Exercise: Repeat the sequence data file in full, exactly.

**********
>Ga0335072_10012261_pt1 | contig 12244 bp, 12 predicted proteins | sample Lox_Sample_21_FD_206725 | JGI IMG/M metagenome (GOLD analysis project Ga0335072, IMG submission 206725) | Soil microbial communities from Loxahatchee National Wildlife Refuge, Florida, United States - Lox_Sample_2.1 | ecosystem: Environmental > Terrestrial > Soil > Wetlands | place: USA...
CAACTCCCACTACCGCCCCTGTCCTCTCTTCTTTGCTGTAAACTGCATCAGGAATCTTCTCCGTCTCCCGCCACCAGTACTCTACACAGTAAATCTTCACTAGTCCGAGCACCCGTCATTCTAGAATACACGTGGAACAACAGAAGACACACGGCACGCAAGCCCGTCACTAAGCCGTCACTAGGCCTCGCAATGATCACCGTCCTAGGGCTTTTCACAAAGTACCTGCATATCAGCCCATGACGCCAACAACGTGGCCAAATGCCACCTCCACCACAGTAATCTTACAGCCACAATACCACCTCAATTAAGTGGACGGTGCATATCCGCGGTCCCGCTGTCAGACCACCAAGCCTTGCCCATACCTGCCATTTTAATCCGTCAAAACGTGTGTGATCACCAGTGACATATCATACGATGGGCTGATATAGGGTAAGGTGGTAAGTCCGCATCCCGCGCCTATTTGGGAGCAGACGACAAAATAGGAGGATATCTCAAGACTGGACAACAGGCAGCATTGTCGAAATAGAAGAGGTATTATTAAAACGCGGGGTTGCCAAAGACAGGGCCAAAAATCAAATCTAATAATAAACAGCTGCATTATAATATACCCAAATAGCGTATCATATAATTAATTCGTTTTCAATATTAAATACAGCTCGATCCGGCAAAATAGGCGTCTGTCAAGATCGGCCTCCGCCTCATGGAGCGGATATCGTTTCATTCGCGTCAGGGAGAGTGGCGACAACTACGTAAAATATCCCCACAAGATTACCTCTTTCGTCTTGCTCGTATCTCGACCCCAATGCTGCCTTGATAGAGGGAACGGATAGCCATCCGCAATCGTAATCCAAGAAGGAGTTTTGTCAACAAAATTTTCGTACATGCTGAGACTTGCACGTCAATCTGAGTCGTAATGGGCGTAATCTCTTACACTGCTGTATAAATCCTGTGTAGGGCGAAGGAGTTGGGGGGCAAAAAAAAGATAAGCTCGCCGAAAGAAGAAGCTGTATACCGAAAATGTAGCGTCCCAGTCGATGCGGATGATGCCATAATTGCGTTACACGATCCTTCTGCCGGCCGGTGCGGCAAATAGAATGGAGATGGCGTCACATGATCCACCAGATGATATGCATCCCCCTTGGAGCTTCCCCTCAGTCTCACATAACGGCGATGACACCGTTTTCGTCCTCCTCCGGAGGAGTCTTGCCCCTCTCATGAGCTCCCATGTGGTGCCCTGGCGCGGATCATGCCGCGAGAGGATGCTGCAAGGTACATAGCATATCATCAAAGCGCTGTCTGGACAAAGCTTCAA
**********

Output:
>Ga0335072_10012261_pt1 | contig 12244 bp, 12 predicted proteins | sample Lox_Sample_21_FD_206725 | JGI IMG/M metagenome (GOLD analysis project Ga0335072, IMG submission 206725) | Soil microbial communities from Loxahatchee National Wildlife Refuge, Florida, United States - Lox_Sample_2.1 | ecosystem: Environmental > Terrestrial > Soil > Wetlands | place: USA...
CAACTCCCACTACCGCCCCTGTCCTCTCTTCTTTGCTGTAAACTGCATCAGGAATCTTCTCCGTCTCCCGCCACCAGTACTCTACACAGTAAATCTTCACTAGTCCGAGCACCCGTCATTCTAGAATACACGTGGAACAACAGAAGACACACGGCACGCAAGCCCGTCACTAAGCCGTCACTAGGCCTCGCAATGATCACCGTCCTAGGGCTTTTCACAAAGTACCTGCATATCAGCCCATGACGCCAACAACGTGGCCAAATGCCACCTCCACCACAGTAATCTTACAGCCACAATACCACCTCAATTAAGTGGACGGTGCATATCCGCGGTCCCGCTGTCAGACCACCAAGCCTTGCCCATACCTGCCATTTTAATCCGTCAAAACGTGTGTGATCACCAGTGACATATCATACGATGGGCTGATATAGGGTAAGGTGGTAAGTCCGCATCCCGCGCCTATTTGGGAGCAGACGACAAAATAGGAGGATATCTCAAGACTGGACAACAGGCAGCATTGTCGAAATAGAAGAGGTATTATTAAAACGCGGGGTTGCCAAAGACAGGGCCAAAAATCAAATCTAATAATAAACAGCTGCATTATAATATACCCAAATAGCGTATCATATAATTAATTCGTTTTCAATATTAAATACAGCTCGATCCGGCAAAATAGGCGTCTGTCAAGATCGGCCTCCGCCTCATGGAGCGGATATCGTTTCATTCGCGTCAGGGAGAGTGGCGACAACTACGTAAAATATCCCCACAAGATTACCTCTTTCGTCTTGCTCGTATCTCGACCCCAATGCTGCCTTGATAGAGGGAACGGATAGCCATCCGCAATCGTAATCCAAGAAGGAGTTTTGTCAACAAAATTTTCGTACATGCTGAGACTTGCACGTCAATCTGAGTCGTAATGGGCGTAATCTCTTACACTGCTGTATAAATCCTGTGTAGGGCGAAGGAGTTGGGGGGCAAAAAAAAGATAAGCTCGCCGAAAGAAGAAGCTGTATACCGAAAATGTAGCGTCCCAGTCGATGCGGATGATGCCATAATTGCGTTACACGATCCTTCTGCCGGCCGGTGCGGCAAATAGAATGGAGATGGCGTCACATGATCCACCAGATGATATGCATCCCCCTTGGAGCTTCCCCTCAGTCTCACATAACGGCGATGACACCGTTTTCGTCCTCCTCCGGAGGAGTCTTGCCCCTCTCATGAGCTCCCATGTGGTGCCCTGGCGCGGATCATGCCGCGAGAGGATGCTGCAAGGTACATAGCATATCATCAAAGCGCTGTCTGGACAAAGCTTCAA